Even the service bays for the properties on Bridge Street, such as the former Boots store, are located in the market delivery area. You never see a delivery truck for Boots on Bridge Street itself. But there are not too many places down there for the traders to park their vehicles – it is usually a case of drive in, unload, go up in the lift with the goods to the middle floor storage area, come back down again and drive away. The middle floor is also used by the fire brigade for fire practice. They fill it with smoke to simulate a real fire. Mark describes the middle floor as Warrington’s equivalent of Area 51 where they keep the aliens hidden under the desert! You could easily get lost in here and Steve joked he once found one of the traders who had been wandering round for years! Two-thirds of the £1.5million cost of building the market went into these two non-public areas. A bit like a maze of storage areas which branch off in all directions. It was fascinating being down there.
One of the longest-established stallholders is Mr Latif’s clothing stall. He began in 1953 in the old market. In the south-west corner of the market are two more: Warrington Foam Supplies and Whites sports shop. The observant ones among you will remember that Whites used to be on Sankey Street, opposite Woolworth’s, close to the old market, and moved into the new market in the 1970s. The business started in 1901.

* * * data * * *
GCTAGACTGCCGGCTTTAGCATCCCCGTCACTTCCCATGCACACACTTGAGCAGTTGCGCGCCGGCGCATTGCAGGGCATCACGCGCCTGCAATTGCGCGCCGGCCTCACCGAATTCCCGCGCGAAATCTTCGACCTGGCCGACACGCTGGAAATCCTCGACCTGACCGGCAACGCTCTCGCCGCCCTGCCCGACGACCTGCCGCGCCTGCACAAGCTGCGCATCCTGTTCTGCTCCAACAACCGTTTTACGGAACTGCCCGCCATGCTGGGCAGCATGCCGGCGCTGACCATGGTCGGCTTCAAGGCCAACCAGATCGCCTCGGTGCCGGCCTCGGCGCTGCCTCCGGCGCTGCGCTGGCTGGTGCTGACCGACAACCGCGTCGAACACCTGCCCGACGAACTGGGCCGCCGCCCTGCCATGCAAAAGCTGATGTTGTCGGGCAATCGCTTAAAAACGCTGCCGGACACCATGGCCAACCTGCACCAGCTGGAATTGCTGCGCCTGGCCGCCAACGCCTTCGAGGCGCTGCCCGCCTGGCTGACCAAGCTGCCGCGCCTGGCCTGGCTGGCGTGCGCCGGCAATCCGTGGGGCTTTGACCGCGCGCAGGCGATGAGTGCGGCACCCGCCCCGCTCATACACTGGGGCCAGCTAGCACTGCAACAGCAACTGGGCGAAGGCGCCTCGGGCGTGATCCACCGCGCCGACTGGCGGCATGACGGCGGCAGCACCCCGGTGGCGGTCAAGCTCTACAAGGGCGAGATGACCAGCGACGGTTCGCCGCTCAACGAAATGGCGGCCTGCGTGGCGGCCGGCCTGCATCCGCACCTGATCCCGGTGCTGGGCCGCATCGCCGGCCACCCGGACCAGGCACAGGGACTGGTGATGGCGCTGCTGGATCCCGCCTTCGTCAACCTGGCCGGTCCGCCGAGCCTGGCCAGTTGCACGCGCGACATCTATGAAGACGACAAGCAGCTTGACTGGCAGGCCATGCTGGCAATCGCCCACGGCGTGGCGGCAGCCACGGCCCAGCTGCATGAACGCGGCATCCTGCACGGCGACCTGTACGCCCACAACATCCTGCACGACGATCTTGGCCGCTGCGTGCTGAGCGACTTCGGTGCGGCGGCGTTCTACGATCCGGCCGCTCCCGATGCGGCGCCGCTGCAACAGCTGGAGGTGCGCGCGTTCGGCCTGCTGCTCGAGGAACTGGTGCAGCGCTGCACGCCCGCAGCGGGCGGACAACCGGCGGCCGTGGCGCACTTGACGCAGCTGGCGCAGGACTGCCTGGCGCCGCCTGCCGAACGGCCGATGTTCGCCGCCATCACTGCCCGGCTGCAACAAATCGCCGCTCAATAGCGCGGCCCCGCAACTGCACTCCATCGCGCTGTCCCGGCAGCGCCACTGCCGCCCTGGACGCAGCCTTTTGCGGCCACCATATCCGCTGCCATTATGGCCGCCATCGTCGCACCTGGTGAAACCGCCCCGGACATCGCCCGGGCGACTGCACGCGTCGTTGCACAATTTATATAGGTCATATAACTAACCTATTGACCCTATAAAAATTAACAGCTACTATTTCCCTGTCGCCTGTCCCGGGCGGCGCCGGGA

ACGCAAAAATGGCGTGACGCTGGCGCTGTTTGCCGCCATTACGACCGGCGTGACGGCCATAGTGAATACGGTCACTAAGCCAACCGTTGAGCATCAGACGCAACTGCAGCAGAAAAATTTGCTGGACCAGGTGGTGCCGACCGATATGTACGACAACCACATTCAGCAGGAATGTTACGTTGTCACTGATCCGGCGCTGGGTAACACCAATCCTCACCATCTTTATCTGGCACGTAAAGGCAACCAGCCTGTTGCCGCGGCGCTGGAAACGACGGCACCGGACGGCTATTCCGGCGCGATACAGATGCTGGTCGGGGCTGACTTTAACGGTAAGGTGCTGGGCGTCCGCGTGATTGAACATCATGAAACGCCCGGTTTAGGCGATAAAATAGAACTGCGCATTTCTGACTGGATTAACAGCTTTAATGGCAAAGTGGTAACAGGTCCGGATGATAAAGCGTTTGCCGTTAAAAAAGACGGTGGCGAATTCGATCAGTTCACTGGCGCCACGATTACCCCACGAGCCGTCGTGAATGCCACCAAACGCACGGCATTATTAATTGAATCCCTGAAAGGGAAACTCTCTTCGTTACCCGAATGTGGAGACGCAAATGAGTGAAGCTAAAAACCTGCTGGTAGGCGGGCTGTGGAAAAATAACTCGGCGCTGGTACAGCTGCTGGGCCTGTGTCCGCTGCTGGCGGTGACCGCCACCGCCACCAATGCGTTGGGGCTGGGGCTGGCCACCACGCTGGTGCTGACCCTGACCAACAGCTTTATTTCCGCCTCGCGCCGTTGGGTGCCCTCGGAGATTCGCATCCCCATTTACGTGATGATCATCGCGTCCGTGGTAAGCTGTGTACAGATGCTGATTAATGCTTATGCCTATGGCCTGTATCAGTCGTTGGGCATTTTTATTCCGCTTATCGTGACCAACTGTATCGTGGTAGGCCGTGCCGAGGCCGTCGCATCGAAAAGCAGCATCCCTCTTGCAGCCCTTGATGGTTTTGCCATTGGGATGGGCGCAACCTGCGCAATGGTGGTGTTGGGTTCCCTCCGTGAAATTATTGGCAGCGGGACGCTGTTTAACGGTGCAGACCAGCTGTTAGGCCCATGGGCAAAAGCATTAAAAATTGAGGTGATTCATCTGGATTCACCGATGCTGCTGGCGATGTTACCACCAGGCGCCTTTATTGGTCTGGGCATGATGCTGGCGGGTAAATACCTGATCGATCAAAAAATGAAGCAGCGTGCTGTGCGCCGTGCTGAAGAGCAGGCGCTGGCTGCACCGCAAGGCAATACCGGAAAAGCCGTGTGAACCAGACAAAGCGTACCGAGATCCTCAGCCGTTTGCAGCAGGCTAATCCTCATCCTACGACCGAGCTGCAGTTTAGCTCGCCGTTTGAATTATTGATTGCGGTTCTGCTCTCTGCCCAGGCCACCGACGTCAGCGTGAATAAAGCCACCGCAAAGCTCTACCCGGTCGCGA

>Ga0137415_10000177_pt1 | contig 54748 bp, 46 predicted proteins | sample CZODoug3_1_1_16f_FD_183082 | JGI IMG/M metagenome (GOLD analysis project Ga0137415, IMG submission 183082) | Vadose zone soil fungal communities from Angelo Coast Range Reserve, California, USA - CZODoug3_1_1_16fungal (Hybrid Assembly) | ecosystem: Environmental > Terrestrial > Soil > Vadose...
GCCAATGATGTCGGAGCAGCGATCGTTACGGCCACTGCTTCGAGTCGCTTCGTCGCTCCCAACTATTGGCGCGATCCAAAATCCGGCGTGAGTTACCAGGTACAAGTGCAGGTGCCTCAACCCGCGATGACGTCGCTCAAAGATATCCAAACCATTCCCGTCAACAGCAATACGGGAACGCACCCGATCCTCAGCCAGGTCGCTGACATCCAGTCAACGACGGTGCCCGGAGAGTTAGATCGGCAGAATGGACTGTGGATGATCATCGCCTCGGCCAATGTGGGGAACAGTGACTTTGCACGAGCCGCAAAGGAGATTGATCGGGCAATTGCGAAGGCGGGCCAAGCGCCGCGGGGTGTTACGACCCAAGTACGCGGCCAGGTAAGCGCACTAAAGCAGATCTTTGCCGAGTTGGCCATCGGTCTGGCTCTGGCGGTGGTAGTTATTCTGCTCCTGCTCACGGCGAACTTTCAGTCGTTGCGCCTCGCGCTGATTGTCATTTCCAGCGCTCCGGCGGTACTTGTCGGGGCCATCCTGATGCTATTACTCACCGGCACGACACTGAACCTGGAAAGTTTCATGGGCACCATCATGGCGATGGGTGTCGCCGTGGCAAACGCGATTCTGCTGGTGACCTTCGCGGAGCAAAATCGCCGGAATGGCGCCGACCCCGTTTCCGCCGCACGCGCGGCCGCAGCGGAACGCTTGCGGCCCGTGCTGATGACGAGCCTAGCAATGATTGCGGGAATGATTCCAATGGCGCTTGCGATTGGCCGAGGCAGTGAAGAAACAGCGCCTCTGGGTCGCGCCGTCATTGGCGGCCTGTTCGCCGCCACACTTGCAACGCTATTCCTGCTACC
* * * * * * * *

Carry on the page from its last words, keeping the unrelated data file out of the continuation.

Now, what happened to the old market clock? Mr Butterworth, owner of one of the longest-established bedding and towel stalls, knows. In the 1970s, when the old market was being demolished, the demolition team brought in one of the old demolition balls on a crane. Mr Butterworth and his friend were rescuing pennies from below the floor boards which had been knocked down there over the years. Whilst they were doing this, they noticed the iron ball heading towards the clock and they stopped them from smashing it up. They paid the bulldozer man a fiver to go for an early lunch break so they could have a discussion with the town clerk about what to do with the clock. They managed to negotiate a figure of £40 to buy the clock, and were given two days to dismantle and remove it.
25 April 2005
The clock subsequently vanished and the story went around that it was on a farm in Cheshire. It is actually in Stretton, having been restored to former glory, or at least, two of the four sides were. The clock was originally made by J B Joyce & Co, the oldest firm of clockmakers in the world, of Whitchurch.